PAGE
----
Lem Satterfield

Amir Khan moves up vs. Luis Collazo, past Mayweather ‘disappointment’

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Amir Khan (L) scoring a unanimous decision over Marcos Maidana on Dec. 11, 2010. Photo by Tom Hogan/Hoganphotos.

 

Since way back in July 2011, when he stopped Zab Judah in the fifth round of their IBF/WBA junior welterweight unification bout, Amir Khan said that he has been physically draining himself to make 140 pounds.

"It was kind a few years ago that I decided to move up to 147 pounds, because I was having trouble making weight for the 140-pound division. That was after the Judah fight," said Khan, who already had been training with the intention of rising in weight.

"But it was never easy for me to make 140. When you cut down and you kill yourself by cutting down to that 140 division, it used to make me really weak, and I couldn't hold the energy. The power wasn't there. I used to walk into the fights feeling very weak."

After defeating Judah, Khan lost his next fight by disputed split-decision to current IBF 140-pound beltholder Lamont Peterson, and was stopped in the fourth round of his next bout by RING, WBC and WBA junior welterweight champion Danny Garcia.

Khan left trainer Freddie Roach in favor of Virgil Hunter for his next two fights, resulting in a 10th-round knockout over Carlos Molina (a California-based lightweight prospect not to be confused with the IBF junior middleweight titleholder of the same name) in December of 2012 and a unanimous decision over former titleholder Julio Diaz, who dropped him in the fourth round last April.

But the 27-year-old Khan vows to be a more effective, if not more powerful fighter when he makes his 147-pound debut against ex-titleholder Luis Collazo on May 3 at the MGM Grand in Las Vegas. Collazo, who turns 33 next month, knocked out Victor Ortiz in January and then called out Khan.

"Even if I had to make 140 now, I could still do it, but I really believe that I will be a better fighter at 147, and that I will be stronger and that I'll keep a lot more energy and strength and power on my shots," said Khan, 27.

"I've got a big body, and I'm a tall fighter. It was always hard, but I would still make it. But I can feel a real difference in my fighting style when I spar. When we spar, I've felt so much stronger, even though I've been sparring with guys that are a lot heavier than me."

 

QUESTIONS BOUT KHAN'S CHIN

In addition to his loss to Garcia, and the fact that he was dropped and badly hurt by Diaz, Khan has endured lingering questions about his chin as a result of a first-round KO loss to Breidis Prescott in 2008.

"Of course people are going to comment on Amir's ability to take a punch and things like that, but I have my own theories about that and I don't see that being a factor anymore as he has moved up in weight," said Hunter during an earlier interview with RingTV.com.

"Amir has begun to understand why he's gotten hit with punches that he doesn't see. That's not going to be an issue at all. Plus, we have time to have an organized camp and we can take time to work on some things, so there's no doubt in my mind that he can win the fight."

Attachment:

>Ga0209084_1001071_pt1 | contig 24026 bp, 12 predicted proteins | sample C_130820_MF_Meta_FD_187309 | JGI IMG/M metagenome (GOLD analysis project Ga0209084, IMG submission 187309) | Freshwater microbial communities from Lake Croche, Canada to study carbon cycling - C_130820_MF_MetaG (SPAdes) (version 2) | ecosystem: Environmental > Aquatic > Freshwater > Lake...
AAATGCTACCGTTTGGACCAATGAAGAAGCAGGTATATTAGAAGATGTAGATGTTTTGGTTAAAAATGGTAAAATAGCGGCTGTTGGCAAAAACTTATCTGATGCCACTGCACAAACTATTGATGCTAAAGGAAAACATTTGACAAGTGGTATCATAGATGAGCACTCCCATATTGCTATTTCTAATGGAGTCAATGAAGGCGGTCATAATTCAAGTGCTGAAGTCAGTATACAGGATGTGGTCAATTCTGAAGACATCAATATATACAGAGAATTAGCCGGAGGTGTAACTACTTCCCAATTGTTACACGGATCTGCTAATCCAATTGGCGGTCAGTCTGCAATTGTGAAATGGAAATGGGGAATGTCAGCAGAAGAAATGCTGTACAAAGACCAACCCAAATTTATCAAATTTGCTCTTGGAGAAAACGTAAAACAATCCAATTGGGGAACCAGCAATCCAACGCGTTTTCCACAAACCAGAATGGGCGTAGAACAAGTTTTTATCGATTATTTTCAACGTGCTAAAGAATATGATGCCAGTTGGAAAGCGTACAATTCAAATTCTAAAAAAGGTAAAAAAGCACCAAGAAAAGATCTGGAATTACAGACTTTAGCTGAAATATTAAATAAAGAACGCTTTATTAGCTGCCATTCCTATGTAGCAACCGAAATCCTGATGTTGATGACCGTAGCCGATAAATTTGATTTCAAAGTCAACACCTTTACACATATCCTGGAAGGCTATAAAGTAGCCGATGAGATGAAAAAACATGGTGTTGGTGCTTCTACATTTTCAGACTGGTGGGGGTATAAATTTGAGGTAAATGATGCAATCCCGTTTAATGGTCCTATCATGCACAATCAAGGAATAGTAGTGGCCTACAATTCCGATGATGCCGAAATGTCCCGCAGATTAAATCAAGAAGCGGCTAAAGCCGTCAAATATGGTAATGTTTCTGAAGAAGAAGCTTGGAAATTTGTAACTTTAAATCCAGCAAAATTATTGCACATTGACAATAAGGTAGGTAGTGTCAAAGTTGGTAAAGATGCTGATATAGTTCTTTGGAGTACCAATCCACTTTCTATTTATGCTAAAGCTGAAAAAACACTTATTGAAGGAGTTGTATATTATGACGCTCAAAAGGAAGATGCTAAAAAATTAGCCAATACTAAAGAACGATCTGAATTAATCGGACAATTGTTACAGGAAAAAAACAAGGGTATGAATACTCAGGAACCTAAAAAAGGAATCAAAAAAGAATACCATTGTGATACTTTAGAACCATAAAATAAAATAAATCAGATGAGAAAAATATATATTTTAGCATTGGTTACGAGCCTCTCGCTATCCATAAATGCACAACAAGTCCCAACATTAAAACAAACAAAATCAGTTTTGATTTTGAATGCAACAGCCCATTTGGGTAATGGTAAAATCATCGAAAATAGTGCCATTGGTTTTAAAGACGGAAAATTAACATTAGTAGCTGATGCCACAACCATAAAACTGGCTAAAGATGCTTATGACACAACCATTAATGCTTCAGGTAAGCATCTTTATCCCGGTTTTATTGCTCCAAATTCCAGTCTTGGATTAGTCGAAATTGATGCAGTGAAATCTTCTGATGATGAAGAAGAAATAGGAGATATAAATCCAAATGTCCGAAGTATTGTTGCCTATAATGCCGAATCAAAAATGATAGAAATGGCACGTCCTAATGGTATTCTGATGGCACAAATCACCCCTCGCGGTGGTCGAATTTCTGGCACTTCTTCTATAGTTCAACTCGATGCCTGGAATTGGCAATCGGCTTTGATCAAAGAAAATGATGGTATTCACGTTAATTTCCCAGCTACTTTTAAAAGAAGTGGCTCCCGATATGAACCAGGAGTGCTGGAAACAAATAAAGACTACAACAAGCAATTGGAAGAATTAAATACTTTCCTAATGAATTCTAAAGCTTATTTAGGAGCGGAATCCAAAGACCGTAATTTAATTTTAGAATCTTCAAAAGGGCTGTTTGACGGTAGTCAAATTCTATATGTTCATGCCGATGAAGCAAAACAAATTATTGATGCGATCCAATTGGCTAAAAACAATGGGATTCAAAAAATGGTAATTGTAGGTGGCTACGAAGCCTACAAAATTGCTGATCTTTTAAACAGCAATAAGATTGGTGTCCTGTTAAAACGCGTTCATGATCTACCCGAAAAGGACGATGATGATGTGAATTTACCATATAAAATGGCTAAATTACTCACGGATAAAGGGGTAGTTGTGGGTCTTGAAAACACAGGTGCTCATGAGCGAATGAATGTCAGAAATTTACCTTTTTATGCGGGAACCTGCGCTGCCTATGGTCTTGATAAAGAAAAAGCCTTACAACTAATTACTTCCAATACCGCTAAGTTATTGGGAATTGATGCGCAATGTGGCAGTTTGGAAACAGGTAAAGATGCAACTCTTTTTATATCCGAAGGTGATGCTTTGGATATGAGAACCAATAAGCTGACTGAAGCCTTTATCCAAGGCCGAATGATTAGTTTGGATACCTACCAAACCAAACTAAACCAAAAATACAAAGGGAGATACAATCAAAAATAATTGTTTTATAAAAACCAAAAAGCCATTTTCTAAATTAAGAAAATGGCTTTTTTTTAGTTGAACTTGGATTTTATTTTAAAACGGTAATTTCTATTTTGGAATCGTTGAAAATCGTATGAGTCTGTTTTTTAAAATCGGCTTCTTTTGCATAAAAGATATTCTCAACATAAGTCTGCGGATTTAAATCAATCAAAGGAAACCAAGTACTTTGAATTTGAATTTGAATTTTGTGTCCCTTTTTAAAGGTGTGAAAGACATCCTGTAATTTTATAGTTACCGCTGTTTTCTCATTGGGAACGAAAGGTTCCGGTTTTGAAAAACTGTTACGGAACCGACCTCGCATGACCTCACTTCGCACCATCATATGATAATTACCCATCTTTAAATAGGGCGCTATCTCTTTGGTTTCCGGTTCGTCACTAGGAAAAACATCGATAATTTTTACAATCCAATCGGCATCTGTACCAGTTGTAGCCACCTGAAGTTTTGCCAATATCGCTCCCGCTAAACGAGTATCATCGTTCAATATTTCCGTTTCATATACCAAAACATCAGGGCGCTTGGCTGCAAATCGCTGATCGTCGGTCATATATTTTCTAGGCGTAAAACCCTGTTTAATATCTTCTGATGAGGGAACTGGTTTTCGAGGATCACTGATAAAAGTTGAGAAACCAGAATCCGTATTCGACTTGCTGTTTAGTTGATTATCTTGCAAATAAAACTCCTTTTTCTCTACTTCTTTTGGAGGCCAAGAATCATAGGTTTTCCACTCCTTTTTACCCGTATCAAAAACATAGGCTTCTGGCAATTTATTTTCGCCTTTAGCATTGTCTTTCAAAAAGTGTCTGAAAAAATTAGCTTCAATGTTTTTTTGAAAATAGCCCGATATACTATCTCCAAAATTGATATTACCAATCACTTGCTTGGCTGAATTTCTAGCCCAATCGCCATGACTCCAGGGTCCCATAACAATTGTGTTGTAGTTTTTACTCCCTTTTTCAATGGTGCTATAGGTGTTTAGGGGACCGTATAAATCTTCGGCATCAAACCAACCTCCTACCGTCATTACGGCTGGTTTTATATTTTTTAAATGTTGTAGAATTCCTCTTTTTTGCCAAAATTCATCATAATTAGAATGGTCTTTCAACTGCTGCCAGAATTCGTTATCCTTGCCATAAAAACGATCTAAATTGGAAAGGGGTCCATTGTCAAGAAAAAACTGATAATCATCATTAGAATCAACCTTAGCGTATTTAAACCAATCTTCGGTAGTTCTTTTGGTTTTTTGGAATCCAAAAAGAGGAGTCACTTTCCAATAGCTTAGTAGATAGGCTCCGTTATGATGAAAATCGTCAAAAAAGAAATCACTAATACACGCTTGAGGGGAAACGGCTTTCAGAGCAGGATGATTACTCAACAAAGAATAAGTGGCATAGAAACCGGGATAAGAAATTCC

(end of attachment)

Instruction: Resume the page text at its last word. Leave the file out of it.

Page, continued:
Khan said that Hunter's teachings have begun to sink in.

"I'm learning a lot about being patient and about picking the right shots at the right time. I've always been an exciting fighter, and I think that's always going to be there, but we're working on new things, like making sure that my hands are in the right position, and we don't have our defense low, and that we have high defense," said Khan.

"We've got great sparring partners helping with that to kind of keep me sharp. We're working on the mistakes that I used to make. I used to take silly shots, and I used to jump into shots, which, I believe, makes them twice as hard when you do get hit when you jump into a shot. [Virgil is] teaching me how to use my defense and my offense at the right times and making me understand the sport better."

 

KHAN'S RESUME

Khan's resume includes unanimous decision over Marcos Maidana, who will challenge for Floyd Mayweather Jr.'s RING and WBC 147-pound belts in the main event on May 3, as well as a technical-decision victory over Mexican great Marcos Antonio Barrera. Khan scored knockouts over Judah and Paulie Malignaggi, and decisioned Andriy Kotelnik. Khan earned major 140-pound belts by beating Kotelnik and Judah.

 

KHAN READY TO MOVE BEYOND MAYWEATHER 'DISAPPOINTMENT'

On Feb. 24, his 37th birthday, Mayweather announced that he will fight Maidana, choosing the power-punching Argentine over Khan.

Mayweather (45-0, 26 KOs) made the decision known on his verified Twitter account, naming Maidana (35-3, 31 KOs) after the Argentine had won the WBA welterweight title by outpointing Adrien Broner in December.

An angry Khan declared on his own Twitter account that Mayweather Jr. was "full of s–t" for tweeting that he would face Khan after defeating Maidana.

But during Wednesday's conference call, Khan said that he has moved beyond thoughts of facing Mayweather and that, for now, he is focused on Collazo.

"That was a disappointment, but, like I said, it was a mental thing and I've gotten over it. I was upset, but listen, I've gotten it sorted out. Luis Collazo is going to give 100 percent in there, so all of my focus is on that fight now. What happened in the past, I've just let it go, and I'm just focused on this next fight, now," said Khan.
 
"I'm a mentally strong fighter, and I've proven that in the way that I've come back from my defeats in ways that not a lot of fighters could come back. Moving up in weight I believe that I'm a better fighter, and Luis Collazo is one of the best fighters out there. He proved that by knocking out Victor Ortiz in his last fight and proving himself. I won't be killing myself making [weight] anymore, so I'm going into this fight very healthy and very happy."

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